Play Ball: MLB’s Gig Economy and Lessons for Other Employers
“The Dodgers are the Uber of
baseball,” wrote Sports Illustrated’s
Tom Verducci in the magazine’s February 11, 2019 issue. He meant that the Los
Angeles Dodgers, who have represented the National League in the World Series
the last two seasons, have achieved remarkable success by borrowing the idea of
short-term contracts from the gig economy.
The gig economy has affected baseball
teams and players in many of the same ways as it has American employers and
workers. More jobs are available to more people albeit only part-time and possibly
for lower wages. The Dodgers have nearly perfected the art of navigating the
gig economy. For instance, during the 2017 and 2018 seasons, no Dodger started
140 games at the same position or pitched more than 175 innings while the
Dodgers have employed at least 52 players at the major league level in each of
the last four seasons.
The Dodgers’ shift to a gig economy
approach has opened the doors to less experienced players and may mean less
playing time for veteran players. The Collective Bargaining Agreement between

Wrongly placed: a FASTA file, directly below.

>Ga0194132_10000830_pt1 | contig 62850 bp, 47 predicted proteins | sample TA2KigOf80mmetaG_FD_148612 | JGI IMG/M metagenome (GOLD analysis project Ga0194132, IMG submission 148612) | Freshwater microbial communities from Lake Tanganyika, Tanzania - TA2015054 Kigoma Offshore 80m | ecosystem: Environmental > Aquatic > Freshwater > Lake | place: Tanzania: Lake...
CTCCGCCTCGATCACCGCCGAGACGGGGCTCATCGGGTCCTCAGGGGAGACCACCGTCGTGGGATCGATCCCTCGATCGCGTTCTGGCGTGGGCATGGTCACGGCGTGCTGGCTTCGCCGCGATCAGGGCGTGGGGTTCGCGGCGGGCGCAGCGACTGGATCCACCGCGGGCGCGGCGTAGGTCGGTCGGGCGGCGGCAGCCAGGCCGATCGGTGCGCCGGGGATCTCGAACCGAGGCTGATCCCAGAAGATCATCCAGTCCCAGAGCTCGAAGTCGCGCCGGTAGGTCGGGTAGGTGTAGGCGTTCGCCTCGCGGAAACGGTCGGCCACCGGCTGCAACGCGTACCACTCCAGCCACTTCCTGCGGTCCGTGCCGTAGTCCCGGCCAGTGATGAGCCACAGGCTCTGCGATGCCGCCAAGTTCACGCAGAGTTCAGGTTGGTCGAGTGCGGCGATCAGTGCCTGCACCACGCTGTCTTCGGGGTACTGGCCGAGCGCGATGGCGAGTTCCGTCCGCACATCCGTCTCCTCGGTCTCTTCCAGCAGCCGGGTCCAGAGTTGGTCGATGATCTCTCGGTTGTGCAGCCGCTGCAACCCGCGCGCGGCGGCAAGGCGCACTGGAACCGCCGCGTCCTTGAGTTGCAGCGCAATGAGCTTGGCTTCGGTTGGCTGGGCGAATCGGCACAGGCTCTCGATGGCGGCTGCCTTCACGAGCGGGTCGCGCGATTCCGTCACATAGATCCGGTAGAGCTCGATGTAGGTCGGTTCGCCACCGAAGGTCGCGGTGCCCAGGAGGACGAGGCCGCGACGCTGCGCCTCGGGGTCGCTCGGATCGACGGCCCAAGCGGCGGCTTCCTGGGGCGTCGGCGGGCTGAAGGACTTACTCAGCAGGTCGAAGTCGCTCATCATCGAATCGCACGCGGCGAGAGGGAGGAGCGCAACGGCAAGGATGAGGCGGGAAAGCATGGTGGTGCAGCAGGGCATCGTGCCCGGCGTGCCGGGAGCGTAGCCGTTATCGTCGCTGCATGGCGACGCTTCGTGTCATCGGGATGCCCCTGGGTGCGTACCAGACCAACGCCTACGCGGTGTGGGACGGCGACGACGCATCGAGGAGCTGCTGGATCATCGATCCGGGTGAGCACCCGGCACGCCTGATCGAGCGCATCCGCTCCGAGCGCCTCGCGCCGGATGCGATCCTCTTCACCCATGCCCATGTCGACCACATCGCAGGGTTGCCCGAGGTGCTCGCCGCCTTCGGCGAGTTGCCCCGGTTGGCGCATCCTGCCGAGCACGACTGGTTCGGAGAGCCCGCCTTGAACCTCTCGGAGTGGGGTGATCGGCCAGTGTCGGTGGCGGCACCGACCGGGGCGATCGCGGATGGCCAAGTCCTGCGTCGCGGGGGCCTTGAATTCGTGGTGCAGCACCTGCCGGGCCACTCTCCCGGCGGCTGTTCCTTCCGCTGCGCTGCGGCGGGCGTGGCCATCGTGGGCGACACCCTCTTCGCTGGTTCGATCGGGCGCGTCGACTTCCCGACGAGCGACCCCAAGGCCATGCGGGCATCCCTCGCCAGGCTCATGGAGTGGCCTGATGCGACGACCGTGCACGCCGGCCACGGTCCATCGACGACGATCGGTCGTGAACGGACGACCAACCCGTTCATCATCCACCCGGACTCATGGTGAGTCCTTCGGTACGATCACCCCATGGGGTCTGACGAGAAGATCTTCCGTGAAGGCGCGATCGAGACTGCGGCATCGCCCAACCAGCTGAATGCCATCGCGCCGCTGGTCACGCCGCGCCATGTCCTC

MLB and the Major League Baseball Players Association drives this result to
some extent. Players may not enter free
agency until they have reached six years of service time in the big leagues. Moreover,
aside from a few exceptions, players are not eligible to have their salaries
determined through arbitration until they have achieved three years of service
time. That means that MLB players are
entitled only to the league’s minimum wage, which is $555,000 in 2019, for the
first three years of their playing careers. The CBA also empowers the teams — rather
than the players — to make the decisions to suppress service time, allowing
teams to keep players through their prime years.
lessons for a modern workplace appear to be that the gig economy approach allows
for development of talent at a lower cost.
It may, however, also mean that the veteran talent that a workforce
needs is not there. Recall the Dodgers
lost to the Astros in the World Series in 2017. Much was made of the new talent on both teams but a difference maker was
the presence of Carlos Beltran on the Astros, a seasoned veteran upon whom many
of those young players relied for advice. Bottom line is the gig economy can do
a lot to promote development of talent, but don’t forget the veterans who can
guide a company all the way to the ultimate goal. Also, it is great to see the veteran finally
get the ring.
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